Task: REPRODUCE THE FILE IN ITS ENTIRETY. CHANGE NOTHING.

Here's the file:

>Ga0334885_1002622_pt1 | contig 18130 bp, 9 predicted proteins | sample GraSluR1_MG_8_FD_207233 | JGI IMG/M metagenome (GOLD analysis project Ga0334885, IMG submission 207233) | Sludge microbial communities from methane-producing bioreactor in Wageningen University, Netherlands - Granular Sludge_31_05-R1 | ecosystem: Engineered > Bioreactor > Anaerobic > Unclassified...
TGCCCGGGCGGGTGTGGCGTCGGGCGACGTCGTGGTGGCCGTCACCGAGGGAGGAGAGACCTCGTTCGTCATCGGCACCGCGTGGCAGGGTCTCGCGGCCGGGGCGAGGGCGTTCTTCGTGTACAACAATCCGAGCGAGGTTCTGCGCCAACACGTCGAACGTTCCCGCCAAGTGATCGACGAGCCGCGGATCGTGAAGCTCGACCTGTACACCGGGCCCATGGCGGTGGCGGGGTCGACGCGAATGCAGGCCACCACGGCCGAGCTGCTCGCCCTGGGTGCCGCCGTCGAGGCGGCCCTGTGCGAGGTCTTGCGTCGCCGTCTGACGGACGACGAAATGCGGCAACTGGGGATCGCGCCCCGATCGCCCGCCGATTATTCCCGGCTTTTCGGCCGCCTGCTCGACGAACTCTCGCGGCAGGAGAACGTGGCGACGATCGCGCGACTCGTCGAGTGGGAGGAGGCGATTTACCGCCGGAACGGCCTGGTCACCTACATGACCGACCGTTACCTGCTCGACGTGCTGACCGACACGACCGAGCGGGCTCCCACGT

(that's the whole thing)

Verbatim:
>Ga0334885_1002622_pt1 | contig 18130 bp, 9 predicted proteins | sample GraSluR1_MG_8_FD_207233 | JGI IMG/M metagenome (GOLD analysis project Ga0334885, IMG submission 207233) | Sludge microbial communities from methane-producing bioreactor in Wageningen University, Netherlands - Granular Sludge_31_05-R1 | ecosystem: Engineered > Bioreactor > Anaerobic > Unclassified...
TGCCCGGGCGGGTGTGGCGTCGGGCGACGTCGTGGTGGCCGTCACCGAGGGAGGAGAGACCTCGTTCGTCATCGGCACCGCGTGGCAGGGTCTCGCGGCCGGGGCGAGGGCGTTCTTCGTGTACAACAATCCGAGCGAGGTTCTGCGCCAACACGTCGAACGTTCCCGCCAAGTGATCGACGAGCCGCGGATCGTGAAGCTCGACCTGTACACCGGGCCCATGGCGGTGGCGGGGTCGACGCGAATGCAGGCCACCACGGCCGAGCTGCTCGCCCTGGGTGCCGCCGTCGAGGCGGCCCTGTGCGAGGTCTTGCGTCGCCGTCTGACGGACGACGAAATGCGGCAACTGGGGATCGCGCCCCGATCGCCCGCCGATTATTCCCGGCTTTTCGGCCGCCTGCTCGACGAACTCTCGCGGCAGGAGAACGTGGCGACGATCGCGCGACTCGTCGAGTGGGAGGAGGCGATTTACCGCCGGAACGGCCTGGTCACCTACATGACCGACCGTTACCTGCTCGACGTGCTGACCGACACGACCGAGCGGGCTCCCACGT